But what was said was more expansive. The banks are running out of homes to foreclose with more than 5 million families losing their homes since 2007. Those who have not yet been foreclosed are the lucky ones who still have a job and who may not have a mortgage. Fully one-third of American homes have no mortgage. Another third have stable jobs.
Yes, we have reached the bottom, but the question now is how long do we stay here?
The unemployment rate is falling. A good part of that drop is caused by people falling off the rolls because their benefits have run out. Others have gotten jobs, but they are neither stable nor high paying. Another segment of the population has yet to enter the job market because they haven;t been able to find a job since getting out of school. They don’t count as formerly employed since the have NEVER been employed.
The final nail in the coffin is the student loan mess. Since kids coming out of school can;t find good paying jobs, they can’t pay their loans. But worse yet, even if they could find a good paying and stable job in their field of study, they have student loan payments that amount to a mortgage payment in size. So what’s it going to be, a mortgage payment roa student loan payment. You know the answer to that question.
So until student loan problem is resolved and the job market recovers, we are stuck at the bottom. Who knows how long it will be. And here’s to hoping that the ‘bottom’ doesn’t fall out.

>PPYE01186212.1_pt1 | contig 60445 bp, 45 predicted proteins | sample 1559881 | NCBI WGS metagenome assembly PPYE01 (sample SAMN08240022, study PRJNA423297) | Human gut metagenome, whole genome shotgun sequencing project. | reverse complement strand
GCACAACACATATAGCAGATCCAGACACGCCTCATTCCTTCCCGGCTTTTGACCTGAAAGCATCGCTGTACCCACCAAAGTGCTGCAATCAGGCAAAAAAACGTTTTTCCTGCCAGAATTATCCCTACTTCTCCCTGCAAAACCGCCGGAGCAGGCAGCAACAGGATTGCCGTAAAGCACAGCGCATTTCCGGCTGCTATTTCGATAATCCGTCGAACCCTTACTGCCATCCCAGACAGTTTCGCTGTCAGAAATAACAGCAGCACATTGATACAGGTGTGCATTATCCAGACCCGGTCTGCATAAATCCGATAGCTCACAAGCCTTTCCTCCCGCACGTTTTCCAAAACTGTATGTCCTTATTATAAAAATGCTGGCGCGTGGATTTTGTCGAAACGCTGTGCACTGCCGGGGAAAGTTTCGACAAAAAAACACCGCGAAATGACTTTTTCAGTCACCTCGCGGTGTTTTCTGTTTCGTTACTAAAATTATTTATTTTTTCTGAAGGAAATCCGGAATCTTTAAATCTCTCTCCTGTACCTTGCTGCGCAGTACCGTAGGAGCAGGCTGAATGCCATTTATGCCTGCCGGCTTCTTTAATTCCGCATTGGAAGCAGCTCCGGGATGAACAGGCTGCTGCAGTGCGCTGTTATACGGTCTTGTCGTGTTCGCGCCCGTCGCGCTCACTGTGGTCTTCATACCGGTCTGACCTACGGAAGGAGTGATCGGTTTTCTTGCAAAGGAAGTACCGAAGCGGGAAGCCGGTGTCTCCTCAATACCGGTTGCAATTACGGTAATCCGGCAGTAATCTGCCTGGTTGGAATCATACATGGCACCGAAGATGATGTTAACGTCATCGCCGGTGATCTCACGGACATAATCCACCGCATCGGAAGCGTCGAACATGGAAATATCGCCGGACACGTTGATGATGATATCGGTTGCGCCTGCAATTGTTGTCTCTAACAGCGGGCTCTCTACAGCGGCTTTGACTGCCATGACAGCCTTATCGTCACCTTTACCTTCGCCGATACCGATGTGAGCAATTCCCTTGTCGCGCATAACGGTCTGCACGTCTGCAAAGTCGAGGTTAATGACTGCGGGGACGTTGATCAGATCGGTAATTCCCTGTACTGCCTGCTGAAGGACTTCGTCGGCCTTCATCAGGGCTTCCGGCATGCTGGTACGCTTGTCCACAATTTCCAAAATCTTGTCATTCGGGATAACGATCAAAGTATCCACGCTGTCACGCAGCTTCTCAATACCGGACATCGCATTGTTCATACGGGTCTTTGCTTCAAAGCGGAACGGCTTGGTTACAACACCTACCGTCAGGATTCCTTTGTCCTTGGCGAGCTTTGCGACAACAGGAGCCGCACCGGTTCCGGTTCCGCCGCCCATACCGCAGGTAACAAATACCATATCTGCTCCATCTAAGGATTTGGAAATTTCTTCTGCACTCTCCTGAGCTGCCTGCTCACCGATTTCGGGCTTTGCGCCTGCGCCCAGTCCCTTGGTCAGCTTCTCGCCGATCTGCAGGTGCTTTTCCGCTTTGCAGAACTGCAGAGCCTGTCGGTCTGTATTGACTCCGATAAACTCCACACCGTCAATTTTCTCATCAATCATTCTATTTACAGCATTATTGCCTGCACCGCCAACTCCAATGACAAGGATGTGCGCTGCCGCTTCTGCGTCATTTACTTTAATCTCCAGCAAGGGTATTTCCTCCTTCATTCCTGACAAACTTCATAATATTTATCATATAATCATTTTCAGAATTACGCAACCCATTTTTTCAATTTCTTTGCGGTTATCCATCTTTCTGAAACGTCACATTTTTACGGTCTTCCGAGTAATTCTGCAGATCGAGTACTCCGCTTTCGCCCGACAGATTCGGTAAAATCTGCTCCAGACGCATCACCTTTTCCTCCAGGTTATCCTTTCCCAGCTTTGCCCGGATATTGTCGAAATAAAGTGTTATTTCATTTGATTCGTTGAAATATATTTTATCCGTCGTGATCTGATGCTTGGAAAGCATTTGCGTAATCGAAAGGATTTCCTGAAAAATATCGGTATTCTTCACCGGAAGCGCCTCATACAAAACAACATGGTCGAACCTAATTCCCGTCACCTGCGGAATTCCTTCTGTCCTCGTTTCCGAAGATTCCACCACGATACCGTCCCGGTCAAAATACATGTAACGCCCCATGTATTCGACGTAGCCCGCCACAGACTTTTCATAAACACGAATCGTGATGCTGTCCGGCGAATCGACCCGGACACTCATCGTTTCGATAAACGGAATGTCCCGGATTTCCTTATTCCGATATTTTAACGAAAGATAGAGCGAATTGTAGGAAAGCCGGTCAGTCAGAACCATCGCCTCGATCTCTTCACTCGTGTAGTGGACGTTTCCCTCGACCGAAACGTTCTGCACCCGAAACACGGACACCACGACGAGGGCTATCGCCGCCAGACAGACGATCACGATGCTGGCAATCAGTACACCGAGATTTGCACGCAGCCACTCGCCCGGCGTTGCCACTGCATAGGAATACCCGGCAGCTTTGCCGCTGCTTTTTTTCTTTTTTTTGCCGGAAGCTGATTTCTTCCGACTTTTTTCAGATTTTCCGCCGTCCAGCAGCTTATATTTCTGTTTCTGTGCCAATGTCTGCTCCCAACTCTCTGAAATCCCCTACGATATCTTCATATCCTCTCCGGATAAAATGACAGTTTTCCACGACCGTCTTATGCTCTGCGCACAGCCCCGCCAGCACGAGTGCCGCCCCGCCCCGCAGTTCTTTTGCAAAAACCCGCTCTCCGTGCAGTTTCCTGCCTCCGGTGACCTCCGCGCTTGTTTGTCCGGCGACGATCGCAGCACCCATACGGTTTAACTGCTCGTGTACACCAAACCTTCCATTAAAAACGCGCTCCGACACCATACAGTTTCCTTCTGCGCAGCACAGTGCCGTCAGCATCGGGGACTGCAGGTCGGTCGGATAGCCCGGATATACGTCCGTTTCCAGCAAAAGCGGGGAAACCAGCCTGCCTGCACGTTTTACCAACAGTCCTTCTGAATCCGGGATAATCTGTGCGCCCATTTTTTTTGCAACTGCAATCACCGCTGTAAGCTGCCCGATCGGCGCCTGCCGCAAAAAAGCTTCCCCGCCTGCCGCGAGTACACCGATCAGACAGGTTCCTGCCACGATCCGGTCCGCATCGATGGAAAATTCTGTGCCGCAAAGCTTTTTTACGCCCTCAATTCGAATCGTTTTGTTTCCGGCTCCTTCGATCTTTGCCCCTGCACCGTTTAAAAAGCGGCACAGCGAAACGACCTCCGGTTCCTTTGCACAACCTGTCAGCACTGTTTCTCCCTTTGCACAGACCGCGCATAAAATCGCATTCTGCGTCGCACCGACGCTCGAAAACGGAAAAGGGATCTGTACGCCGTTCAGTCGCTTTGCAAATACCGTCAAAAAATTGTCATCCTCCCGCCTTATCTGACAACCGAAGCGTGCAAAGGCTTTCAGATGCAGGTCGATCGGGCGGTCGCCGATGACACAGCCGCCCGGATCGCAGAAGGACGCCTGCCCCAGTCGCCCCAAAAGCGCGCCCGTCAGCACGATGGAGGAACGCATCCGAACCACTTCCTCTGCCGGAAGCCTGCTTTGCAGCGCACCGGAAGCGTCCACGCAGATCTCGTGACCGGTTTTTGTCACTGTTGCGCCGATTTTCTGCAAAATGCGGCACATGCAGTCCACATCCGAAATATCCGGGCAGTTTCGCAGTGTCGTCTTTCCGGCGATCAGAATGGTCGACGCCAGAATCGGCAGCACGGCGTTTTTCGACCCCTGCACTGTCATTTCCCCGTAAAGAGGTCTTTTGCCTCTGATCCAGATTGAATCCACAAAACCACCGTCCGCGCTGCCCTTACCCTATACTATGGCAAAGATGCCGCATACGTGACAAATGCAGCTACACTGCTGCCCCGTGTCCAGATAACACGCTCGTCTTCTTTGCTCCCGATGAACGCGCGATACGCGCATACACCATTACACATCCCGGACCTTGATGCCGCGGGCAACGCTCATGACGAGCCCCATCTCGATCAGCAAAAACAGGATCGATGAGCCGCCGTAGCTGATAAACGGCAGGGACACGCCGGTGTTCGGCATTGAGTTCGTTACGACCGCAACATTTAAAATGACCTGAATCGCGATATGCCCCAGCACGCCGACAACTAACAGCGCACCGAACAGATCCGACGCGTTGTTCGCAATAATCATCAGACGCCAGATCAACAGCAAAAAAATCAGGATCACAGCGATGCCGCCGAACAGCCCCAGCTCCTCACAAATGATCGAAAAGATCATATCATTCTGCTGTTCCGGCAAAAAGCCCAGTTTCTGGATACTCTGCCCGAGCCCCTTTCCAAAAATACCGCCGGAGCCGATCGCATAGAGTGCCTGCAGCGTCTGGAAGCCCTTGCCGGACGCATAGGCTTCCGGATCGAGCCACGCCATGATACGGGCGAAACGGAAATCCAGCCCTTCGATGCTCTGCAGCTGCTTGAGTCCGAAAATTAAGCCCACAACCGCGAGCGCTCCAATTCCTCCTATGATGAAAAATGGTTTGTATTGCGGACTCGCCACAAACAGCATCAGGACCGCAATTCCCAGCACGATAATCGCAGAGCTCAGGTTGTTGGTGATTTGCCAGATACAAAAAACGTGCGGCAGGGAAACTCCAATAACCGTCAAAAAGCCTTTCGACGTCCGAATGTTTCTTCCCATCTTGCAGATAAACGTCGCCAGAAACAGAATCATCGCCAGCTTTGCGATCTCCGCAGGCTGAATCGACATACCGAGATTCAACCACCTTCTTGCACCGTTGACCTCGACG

Why seven years? It turns out that there is no particular reason other than a compromise between the Senate and the House when the Fair Credit Reporting Act was being drafted was back in the late 1960’s. It has nothing to do with the Bible or the Statute of Limitations for collection of a debt. It was just an arbitrary time period picked by elected representatives as a “reasonable” time.
Is it reasonable? The answer is that your history is in the past. If you do things to manage your debt better now and pay everything onetime, most lenders will take that inco consideration. While no one knows exactly what does into your credit score, time has to be a factor.
When collecting delinquent accounts, collectors will many times claim to be able to seize bank accounts for the payment of the debt. It’s not so easy. But it is possible. In most cases, you need to be sued first, unless the bank account is with the same institution where the money owed. Read the article on Credit.com for more.
The author of the article turned to well-known Student Loan Lawyer, Josh Cohen, and Attorney Melchionne for an insight on both the scope of the problem and the remedy. The sad end to this story is the same for most young people struggling with student loans; there is no escape in bankruptcy for any student loan. For more, see the story here.